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Power Marketing Administrations: Proposals for Market-Based Rates

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Publication Date: March 2005

Publisher(s): Library of Congress. Congressional Research Service

Topic: Energy (Electric power)


The federal government operates four agencies created to market power generated at federally constructed multi-purpose dams. The four power marketing administrations -- Bonneville Power Administration (BPA), Southeastern Power Administration (SEPA), Southwestern Power Administration (SWPA), and Western Area Power Administration (WAPA) -- sell power to publicly or cooperatively owned utilities at rates based on their costs. These costs are specified in legislation and include the government's cost of operating hydropower facilities, a portion of the construction costs, and interest payments on unpaid debt. With costs so defined, interest rates generally below the government's current cost of borrowing, and low hydropower production costs, PMAs sell power below prevailing wholesale market rates, an activity designed to encourage regional economic development. Proposals to restrict or end this federal activity have been made over the last 20 years, and the President's FY2006 budget proposal raises these issues for the 109th Congress. This budget states that the "Administration will propose legislation to bring PMA electricity rates closer to the average market rates throughout the country."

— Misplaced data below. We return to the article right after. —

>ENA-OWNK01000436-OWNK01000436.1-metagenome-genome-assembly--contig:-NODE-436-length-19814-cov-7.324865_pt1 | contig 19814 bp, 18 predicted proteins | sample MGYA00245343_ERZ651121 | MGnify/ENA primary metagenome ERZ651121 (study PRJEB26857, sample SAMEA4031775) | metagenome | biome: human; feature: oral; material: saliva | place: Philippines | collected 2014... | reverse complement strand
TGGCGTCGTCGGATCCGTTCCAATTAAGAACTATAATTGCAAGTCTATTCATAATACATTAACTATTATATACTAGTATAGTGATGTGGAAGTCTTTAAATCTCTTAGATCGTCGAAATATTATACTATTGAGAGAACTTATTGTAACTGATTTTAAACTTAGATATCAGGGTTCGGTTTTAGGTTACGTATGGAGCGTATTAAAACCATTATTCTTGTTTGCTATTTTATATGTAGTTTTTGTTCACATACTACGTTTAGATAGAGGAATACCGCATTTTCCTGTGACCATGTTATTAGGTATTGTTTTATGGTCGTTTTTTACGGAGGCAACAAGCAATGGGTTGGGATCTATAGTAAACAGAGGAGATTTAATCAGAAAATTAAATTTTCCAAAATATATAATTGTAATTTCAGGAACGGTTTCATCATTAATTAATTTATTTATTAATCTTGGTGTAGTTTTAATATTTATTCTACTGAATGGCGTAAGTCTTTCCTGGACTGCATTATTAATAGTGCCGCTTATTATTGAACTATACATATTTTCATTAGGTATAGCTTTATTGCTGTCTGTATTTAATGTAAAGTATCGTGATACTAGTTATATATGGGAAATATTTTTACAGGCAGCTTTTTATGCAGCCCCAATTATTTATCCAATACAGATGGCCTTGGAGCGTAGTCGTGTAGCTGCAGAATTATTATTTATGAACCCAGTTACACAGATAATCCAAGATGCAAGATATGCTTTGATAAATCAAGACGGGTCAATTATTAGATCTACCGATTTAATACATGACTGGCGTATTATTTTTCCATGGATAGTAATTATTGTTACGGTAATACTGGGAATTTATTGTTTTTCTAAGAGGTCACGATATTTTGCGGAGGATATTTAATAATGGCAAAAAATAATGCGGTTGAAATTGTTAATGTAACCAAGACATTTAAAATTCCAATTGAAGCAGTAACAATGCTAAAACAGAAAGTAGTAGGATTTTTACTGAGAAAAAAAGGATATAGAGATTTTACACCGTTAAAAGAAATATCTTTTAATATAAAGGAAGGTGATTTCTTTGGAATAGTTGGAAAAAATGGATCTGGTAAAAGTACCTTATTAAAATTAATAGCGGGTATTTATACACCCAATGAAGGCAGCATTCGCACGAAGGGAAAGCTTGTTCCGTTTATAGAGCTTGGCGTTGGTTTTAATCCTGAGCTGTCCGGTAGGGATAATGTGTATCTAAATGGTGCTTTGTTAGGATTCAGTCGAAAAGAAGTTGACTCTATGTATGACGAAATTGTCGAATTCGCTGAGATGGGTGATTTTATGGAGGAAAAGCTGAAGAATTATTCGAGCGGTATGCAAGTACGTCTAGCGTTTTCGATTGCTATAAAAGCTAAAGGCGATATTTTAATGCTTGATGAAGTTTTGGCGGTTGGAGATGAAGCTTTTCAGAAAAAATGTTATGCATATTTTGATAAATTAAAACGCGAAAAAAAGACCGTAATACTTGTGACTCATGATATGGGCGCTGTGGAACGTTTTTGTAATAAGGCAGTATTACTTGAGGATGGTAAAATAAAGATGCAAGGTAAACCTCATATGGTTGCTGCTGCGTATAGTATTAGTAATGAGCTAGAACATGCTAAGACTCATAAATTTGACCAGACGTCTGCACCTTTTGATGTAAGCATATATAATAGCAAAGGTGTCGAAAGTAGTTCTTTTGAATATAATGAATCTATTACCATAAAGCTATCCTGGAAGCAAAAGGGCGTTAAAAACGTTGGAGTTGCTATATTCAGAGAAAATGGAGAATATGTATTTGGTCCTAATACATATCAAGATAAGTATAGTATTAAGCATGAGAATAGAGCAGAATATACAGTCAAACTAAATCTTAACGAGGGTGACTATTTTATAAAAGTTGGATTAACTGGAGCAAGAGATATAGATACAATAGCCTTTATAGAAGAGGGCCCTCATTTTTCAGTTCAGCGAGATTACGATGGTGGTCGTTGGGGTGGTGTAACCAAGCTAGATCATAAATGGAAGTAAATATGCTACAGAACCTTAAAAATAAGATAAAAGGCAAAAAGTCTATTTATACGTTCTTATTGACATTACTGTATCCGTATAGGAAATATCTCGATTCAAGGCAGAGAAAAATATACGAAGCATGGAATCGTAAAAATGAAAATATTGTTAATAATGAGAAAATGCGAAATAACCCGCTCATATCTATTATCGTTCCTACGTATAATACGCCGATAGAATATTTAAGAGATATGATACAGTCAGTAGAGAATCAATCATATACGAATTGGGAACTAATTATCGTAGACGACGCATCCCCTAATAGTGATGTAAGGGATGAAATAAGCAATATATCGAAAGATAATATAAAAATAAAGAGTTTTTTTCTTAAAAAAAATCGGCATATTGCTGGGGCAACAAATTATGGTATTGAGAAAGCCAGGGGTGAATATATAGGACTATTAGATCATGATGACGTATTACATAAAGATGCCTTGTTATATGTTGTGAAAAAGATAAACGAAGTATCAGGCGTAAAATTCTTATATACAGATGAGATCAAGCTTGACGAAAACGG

Increasing PMA prices to market rates would generate both costs and benefits. Supporters argue that it would correct price signals, encourage conservation, and increase returns to the Treasury. However, this proposal would increase costs for consumers of PMA power and could have further ramifications for jobs and tax revenues. The Pacific Northwest, which receives 40% of its power from BPA, would likely see the largest economic effects.

This report provides background information on PMAs' budgets and rates, and briefly discusses the President's proposal. It will be updated as events warrant.


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